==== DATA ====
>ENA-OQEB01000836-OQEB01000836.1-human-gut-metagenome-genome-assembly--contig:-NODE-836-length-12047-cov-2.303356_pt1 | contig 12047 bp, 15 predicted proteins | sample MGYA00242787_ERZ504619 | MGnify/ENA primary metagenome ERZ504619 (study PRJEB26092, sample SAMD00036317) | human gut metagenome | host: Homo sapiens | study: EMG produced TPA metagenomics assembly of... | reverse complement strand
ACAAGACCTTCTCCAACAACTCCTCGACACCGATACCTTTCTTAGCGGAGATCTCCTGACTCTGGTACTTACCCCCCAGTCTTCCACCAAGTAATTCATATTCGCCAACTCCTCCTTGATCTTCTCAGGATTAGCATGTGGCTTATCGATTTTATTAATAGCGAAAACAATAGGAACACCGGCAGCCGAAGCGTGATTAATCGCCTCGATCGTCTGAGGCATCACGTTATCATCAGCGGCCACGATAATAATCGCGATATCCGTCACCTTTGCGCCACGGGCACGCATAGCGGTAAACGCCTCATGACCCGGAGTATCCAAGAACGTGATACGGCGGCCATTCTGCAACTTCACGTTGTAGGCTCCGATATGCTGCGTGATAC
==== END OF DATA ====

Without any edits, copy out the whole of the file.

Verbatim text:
>ENA-OQEB01000836-OQEB01000836.1-human-gut-metagenome-genome-assembly--contig:-NODE-836-length-12047-cov-2.303356_pt1 | contig 12047 bp, 15 predicted proteins | sample MGYA00242787_ERZ504619 | MGnify/ENA primary metagenome ERZ504619 (study PRJEB26092, sample SAMD00036317) | human gut metagenome | host: Homo sapiens | study: EMG produced TPA metagenomics assembly of... | reverse complement strand
ACAAGACCTTCTCCAACAACTCCTCGACACCGATACCTTTCTTAGCGGAGATCTCCTGACTCTGGTACTTACCCCCCAGTCTTCCACCAAGTAATTCATATTCGCCAACTCCTCCTTGATCTTCTCAGGATTAGCATGTGGCTTATCGATTTTATTAATAGCGAAAACAATAGGAACACCGGCAGCCGAAGCGTGATTAATCGCCTCGATCGTCTGAGGCATCACGTTATCATCAGCGGCCACGATAATAATCGCGATATCCGTCACCTTTGCGCCACGGGCACGCATAGCGGTAAACGCCTCATGACCCGGAGTATCCAAGAACGTGATACGGCGGCCATTCTGCAACTTCACGTTGTAGGCTCCGATATGCTGCGTGATAC